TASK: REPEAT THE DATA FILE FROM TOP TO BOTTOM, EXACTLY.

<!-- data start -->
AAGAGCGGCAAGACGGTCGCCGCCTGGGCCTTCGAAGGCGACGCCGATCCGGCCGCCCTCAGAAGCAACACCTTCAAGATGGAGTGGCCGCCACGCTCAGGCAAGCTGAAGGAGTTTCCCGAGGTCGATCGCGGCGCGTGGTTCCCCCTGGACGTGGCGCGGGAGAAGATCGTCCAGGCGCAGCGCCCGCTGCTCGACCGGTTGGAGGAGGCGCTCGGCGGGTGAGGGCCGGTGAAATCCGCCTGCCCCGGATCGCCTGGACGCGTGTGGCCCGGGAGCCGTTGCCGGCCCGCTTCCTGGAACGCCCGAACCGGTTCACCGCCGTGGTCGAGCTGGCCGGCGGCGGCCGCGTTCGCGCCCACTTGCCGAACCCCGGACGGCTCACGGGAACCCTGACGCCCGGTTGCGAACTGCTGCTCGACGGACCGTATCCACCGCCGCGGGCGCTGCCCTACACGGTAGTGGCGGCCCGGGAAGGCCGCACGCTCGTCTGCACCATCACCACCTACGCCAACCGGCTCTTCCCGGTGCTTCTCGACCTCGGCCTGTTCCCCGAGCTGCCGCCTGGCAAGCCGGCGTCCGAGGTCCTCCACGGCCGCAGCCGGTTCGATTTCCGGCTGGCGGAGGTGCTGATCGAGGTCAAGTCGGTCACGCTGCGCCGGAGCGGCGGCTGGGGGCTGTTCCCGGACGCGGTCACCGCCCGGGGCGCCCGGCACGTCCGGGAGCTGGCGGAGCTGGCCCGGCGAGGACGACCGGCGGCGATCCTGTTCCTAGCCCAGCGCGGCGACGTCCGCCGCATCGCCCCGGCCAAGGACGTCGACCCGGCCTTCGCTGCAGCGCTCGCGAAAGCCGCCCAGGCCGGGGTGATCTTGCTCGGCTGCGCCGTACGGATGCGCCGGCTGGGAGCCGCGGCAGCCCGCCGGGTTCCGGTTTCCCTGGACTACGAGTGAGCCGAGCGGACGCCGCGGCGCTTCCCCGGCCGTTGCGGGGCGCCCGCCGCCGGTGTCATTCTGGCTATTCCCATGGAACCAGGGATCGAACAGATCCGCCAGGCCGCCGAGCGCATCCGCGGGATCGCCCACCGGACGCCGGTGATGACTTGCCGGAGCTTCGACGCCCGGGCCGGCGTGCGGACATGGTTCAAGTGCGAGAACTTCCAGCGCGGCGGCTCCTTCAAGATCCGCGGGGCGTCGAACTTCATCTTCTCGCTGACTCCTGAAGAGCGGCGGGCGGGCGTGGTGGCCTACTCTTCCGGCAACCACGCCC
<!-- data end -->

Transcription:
AAGAGCGGCAAGACGGTCGCCGCCTGGGCCTTCGAAGGCGACGCCGATCCGGCCGCCCTCAGAAGCAACACCTTCAAGATGGAGTGGCCGCCACGCTCAGGCAAGCTGAAGGAGTTTCCCGAGGTCGATCGCGGCGCGTGGTTCCCCCTGGACGTGGCGCGGGAGAAGATCGTCCAGGCGCAGCGCCCGCTGCTCGACCGGTTGGAGGAGGCGCTCGGCGGGTGAGGGCCGGTGAAATCCGCCTGCCCCGGATCGCCTGGACGCGTGTGGCCCGGGAGCCGTTGCCGGCCCGCTTCCTGGAACGCCCGAACCGGTTCACCGCCGTGGTCGAGCTGGCCGGCGGCGGCCGCGTTCGCGCCCACTTGCCGAACCCCGGACGGCTCACGGGAACCCTGACGCCCGGTTGCGAACTGCTGCTCGACGGACCGTATCCACCGCCGCGGGCGCTGCCCTACACGGTAGTGGCGGCCCGGGAAGGCCGCACGCTCGTCTGCACCATCACCACCTACGCCAACCGGCTCTTCCCGGTGCTTCTCGACCTCGGCCTGTTCCCCGAGCTGCCGCCTGGCAAGCCGGCGTCCGAGGTCCTCCACGGCCGCAGCCGGTTCGATTTCCGGCTGGCGGAGGTGCTGATCGAGGTCAAGTCGGTCACGCTGCGCCGGAGCGGCGGCTGGGGGCTGTTCCCGGACGCGGTCACCGCCCGGGGCGCCCGGCACGTCCGGGAGCTGGCGGAGCTGGCCCGGCGAGGACGACCGGCGGCGATCCTGTTCCTAGCCCAGCGCGGCGACGTCCGCCGCATCGCCCCGGCCAAGGACGTCGACCCGGCCTTCGCTGCAGCGCTCGCGAAAGCCGCCCAGGCCGGGGTGATCTTGCTCGGCTGCGCCGTACGGATGCGCCGGCTGGGAGCCGCGGCAGCCCGCCGGGTTCCGGTTTCCCTGGACTACGAGTGAGCCGAGCGGACGCCGCGGCGCTTCCCCGGCCGTTGCGGGGCGCCCGCCGCCGGTGTCATTCTGGCTATTCCCATGGAACCAGGGATCGAACAGATCCGCCAGGCCGCCGAGCGCATCCGCGGGATCGCCCACCGGACGCCGGTGATGACTTGCCGGAGCTTCGACGCCCGGGCCGGCGTGCGGACATGGTTCAAGTGCGAGAACTTCCAGCGCGGCGGCTCCTTCAAGATCCGCGGGGCGTCGAACTTCATCTTCTCGCTGACTCCTGAAGAGCGGCGGGCGGGCGTGGTGGCCTACTCTTCCGGCAACCACGCCC